Python code to translate the column name is the heart of this process. Here is the Python function which performs this action.

def translate_column_names(snow_conn, columns: list, data_dictionary_table="DATA_DICT") -> dict:


For all the column names in `columns`, returns its meaningful text from data dictionary and format it to remove any special character.

:return: Dictionary containing SAP column name -> English text


translated_col_dict = {}

visited = {}

if len(columns) != 0:

field_sql = f"select distinct fieldname, ddtext from {data_dictionary_table} where fieldname in ( "

for col in columns:

field_sql = field_sql + f"'{col}'" + ","

field_sql = field_sql[:-1]

field_sql += ")"


sql_result = snow_conn.sql(field_sql).collect()

print("Translation result -> ", sql_result)


print("Error while translating, check column names")

return {}

for row in sql_result:

# process the columns: remove any non-alphanumeric character and replace the whitespace with _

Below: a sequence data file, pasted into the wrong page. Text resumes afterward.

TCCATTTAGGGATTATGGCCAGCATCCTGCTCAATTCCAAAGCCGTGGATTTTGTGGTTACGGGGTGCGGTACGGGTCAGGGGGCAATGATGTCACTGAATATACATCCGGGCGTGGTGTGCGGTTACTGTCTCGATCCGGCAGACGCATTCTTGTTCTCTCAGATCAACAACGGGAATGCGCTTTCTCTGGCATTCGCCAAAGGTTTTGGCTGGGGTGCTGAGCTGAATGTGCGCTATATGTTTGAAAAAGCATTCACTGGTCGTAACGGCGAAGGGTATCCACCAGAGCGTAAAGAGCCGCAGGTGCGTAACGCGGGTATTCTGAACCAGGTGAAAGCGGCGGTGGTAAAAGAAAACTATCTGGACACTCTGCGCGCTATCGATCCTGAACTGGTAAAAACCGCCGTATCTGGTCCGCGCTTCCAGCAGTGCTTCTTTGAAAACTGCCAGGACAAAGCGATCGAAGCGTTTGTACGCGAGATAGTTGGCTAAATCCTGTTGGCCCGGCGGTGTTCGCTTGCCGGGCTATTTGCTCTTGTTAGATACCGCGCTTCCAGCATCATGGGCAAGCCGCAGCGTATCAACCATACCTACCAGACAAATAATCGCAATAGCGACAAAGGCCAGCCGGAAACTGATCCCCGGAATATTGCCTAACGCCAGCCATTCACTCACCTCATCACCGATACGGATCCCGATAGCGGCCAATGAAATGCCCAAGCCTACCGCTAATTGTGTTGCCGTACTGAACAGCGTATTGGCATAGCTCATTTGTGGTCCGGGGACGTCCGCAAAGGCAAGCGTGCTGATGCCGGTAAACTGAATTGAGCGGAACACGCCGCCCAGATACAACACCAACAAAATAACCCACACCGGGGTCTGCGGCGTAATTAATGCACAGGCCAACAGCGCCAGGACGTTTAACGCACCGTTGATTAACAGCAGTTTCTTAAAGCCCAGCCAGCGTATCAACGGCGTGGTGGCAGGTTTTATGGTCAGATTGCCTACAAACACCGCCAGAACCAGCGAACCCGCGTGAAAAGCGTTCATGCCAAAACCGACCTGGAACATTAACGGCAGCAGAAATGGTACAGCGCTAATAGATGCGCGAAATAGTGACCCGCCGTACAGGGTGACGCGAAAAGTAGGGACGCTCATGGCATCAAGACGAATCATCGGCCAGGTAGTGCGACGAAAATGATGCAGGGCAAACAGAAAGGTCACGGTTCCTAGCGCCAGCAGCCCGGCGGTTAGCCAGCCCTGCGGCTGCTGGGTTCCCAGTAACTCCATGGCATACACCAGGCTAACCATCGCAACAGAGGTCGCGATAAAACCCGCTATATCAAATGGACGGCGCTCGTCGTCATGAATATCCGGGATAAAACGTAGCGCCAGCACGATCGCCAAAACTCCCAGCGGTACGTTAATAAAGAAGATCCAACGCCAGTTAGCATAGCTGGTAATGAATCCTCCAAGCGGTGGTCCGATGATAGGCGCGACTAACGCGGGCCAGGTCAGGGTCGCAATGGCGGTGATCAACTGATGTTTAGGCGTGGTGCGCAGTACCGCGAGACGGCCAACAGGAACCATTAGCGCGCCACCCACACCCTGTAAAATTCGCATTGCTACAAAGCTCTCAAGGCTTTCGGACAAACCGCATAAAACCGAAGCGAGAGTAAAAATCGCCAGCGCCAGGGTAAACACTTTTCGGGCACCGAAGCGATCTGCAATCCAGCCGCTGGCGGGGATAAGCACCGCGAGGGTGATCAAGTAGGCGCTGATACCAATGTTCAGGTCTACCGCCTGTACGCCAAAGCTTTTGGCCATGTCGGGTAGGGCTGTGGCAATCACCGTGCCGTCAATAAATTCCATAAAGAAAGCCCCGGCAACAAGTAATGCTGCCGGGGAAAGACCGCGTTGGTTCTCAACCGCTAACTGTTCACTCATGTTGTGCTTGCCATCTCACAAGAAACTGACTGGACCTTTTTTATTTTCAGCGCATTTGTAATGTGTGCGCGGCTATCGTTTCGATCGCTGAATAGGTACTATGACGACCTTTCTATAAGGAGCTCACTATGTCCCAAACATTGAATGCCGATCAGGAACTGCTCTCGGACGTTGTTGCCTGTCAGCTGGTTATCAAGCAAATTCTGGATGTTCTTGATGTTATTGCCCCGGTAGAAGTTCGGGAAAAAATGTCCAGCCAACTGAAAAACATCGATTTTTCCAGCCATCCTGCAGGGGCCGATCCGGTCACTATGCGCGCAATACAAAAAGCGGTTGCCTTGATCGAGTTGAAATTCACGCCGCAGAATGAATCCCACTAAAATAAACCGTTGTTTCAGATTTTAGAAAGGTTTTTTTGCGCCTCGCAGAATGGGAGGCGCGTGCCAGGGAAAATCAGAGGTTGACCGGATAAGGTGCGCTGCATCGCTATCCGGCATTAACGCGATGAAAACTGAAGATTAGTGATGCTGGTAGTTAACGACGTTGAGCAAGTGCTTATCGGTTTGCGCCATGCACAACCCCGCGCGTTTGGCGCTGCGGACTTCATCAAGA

if row[1] != "" and row[1] is not None:

dd_text = re.sub("[^a-zA-Z0-9 ]", "", row[1])

dd_text = re.sub("\\s", "_", dd_text)

# adding a check for the translated part, as 1 or more fieldnames could have same translation

if dd_text in visited.keys():

dd_text = dd_text + "_" + str(row[0])


visited[dd_text] = 1

translated_col_dict[str(row[0])] = str(dd_text)


field_name = row[0].replace('-', "_")

translated_col_dict[str(field_name)] = str(row[0])


return translated_col_dict


To conclude, we have explored the process of translating and loading SAP Ariba data to Snowflake. By utilizing a data dictionary table and leveraging Snowflake's COPY command with its variety of options and advanced features, users can ensure a robust and secure data-loading process.